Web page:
Given this premise, I think that a possible remedy to our common problem could be to make flipped classroom plus evaluation the standard methodology for at least two or three relevant subjects, including the leading teacher of the team! As long as the experience of flipped classroom will remain limited to one isolated teacher, you will have similar problems with presumptuous students and also with those students which have learning difficulties. Another useful remedy, is the institution of dialogical forms of presentation of the studied material where the presenter tries to gain a consensus, stimulating a debate, negotiation and a pool with a rubric. This kind of "agora" can be useful to level out differences between different kind of leadership (the aberrant and the good ones) and to favor the good one.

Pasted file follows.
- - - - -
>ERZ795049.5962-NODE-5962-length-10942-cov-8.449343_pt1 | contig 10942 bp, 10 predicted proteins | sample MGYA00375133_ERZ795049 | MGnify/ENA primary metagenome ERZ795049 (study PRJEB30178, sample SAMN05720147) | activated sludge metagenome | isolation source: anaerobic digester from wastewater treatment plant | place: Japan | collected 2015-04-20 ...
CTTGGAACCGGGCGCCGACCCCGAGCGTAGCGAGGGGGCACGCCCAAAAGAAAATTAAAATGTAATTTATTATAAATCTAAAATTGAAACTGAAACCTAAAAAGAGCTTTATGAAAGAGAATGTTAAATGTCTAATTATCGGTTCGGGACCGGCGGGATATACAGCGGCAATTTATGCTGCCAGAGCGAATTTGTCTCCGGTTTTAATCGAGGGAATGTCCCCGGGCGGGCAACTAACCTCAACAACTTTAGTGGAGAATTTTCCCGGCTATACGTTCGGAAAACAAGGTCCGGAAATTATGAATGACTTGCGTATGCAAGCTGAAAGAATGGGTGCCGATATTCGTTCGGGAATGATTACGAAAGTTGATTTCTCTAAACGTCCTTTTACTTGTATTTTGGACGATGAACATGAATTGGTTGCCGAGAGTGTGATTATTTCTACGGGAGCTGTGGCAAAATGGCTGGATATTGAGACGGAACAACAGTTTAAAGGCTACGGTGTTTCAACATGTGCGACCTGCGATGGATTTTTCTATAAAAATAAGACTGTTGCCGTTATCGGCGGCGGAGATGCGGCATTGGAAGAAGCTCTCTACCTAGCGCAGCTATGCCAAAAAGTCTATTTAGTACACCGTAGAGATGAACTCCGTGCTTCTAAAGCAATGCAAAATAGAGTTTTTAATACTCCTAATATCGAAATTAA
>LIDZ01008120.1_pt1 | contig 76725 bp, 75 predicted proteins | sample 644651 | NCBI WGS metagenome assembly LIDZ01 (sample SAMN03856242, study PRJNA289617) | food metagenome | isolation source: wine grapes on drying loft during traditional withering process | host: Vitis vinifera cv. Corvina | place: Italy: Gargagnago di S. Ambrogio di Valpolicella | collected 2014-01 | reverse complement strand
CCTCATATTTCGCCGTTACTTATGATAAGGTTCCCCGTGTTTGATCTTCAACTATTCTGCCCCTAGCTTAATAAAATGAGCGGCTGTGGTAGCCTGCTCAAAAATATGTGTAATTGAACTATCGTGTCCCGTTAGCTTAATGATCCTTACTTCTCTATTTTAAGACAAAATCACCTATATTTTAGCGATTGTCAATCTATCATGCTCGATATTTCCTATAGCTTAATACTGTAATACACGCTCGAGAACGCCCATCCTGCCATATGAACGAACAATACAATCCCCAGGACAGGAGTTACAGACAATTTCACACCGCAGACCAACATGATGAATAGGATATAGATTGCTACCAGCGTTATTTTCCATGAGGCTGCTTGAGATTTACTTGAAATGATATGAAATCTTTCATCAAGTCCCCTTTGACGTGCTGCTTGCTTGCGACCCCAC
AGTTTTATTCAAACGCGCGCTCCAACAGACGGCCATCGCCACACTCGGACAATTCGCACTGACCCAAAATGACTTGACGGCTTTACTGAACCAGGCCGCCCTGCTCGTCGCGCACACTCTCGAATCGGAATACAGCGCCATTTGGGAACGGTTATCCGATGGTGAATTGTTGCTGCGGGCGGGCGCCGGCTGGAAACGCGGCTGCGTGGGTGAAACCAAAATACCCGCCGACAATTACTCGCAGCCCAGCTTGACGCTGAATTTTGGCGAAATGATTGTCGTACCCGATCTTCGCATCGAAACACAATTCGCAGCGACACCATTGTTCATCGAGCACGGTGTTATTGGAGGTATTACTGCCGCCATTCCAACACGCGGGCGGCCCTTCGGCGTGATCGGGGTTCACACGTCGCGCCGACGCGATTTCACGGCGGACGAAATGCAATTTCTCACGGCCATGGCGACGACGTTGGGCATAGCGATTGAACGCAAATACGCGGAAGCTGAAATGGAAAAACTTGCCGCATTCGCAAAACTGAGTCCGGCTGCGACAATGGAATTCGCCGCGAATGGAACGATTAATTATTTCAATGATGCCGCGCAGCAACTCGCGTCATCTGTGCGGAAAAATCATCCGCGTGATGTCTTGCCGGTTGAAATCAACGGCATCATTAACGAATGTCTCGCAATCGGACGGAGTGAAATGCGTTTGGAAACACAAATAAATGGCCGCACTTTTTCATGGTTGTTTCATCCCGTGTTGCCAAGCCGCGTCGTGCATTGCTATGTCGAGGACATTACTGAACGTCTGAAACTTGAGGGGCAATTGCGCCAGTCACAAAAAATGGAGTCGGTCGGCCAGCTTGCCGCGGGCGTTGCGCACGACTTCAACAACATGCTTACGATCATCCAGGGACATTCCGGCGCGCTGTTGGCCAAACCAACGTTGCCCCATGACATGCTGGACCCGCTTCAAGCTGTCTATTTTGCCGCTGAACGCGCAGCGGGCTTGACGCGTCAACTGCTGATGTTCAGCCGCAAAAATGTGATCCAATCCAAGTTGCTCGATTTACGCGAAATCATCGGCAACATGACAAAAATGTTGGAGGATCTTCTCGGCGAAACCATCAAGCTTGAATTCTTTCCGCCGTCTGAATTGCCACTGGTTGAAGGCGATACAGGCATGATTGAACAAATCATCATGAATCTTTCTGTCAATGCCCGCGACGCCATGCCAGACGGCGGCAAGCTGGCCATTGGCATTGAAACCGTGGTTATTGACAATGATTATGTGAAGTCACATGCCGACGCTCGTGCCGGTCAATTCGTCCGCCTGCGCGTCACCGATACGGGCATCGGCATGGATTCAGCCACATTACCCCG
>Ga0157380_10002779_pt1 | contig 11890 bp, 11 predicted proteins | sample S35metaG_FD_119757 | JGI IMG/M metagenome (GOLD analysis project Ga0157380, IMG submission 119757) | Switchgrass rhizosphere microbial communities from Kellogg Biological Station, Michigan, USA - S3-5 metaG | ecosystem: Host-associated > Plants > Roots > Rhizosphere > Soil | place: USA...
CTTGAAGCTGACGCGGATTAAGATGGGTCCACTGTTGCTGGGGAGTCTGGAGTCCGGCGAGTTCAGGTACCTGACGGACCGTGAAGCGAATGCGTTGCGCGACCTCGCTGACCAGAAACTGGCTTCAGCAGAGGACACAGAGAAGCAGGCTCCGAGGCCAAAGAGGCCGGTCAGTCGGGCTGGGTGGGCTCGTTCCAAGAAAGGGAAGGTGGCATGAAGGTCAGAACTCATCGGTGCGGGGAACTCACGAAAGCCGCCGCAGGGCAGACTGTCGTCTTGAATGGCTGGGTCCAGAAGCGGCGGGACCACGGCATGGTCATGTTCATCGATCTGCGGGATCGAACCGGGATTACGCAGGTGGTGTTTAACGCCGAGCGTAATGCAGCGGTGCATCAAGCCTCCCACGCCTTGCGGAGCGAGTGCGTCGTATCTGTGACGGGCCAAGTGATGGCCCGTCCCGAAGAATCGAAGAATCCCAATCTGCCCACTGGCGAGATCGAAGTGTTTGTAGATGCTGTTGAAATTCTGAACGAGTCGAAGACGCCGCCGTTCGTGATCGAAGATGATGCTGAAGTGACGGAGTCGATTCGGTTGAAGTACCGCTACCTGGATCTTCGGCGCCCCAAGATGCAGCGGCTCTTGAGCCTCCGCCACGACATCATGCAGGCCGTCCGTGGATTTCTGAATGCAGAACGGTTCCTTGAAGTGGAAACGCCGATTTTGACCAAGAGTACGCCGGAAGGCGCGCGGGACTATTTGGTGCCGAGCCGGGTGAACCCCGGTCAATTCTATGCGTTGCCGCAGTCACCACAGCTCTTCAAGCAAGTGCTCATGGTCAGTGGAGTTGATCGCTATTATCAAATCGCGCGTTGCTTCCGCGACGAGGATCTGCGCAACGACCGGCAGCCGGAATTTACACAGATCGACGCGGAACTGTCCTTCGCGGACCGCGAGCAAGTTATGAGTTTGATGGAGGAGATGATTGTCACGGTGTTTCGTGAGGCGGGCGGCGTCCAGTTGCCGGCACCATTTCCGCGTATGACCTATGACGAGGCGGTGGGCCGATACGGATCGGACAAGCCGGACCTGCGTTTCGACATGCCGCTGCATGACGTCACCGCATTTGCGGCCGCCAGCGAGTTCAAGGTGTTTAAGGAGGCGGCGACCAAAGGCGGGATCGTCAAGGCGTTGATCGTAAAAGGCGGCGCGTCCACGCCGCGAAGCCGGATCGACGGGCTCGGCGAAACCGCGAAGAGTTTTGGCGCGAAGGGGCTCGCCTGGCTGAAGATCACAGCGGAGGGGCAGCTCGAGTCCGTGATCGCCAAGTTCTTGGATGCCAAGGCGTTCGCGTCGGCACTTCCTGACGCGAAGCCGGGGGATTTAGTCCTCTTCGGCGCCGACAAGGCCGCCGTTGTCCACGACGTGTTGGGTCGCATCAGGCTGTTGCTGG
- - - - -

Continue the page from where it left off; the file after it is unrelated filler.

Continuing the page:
Brenda Gelinas | Sun, 08/31/2014 - 07:19

I would like to add my thoughts to the discussion of flipping. I teach AP Chemistry and Honors Chemistry.  I have been using videos now for 5 years. I have done entire years flipped, I have used videos as an option for kids to rewatch a lesson or if students are out and right now I am doing flipped where students are required to watch the videos at home. One of the things I did not like when I flipped a whole year and used mastery, where kids could move at their own pace as long as they were ready on test day, was I found it isolating. Students would be sitting in class with ear buds on or working some problems, but there was very little interaction.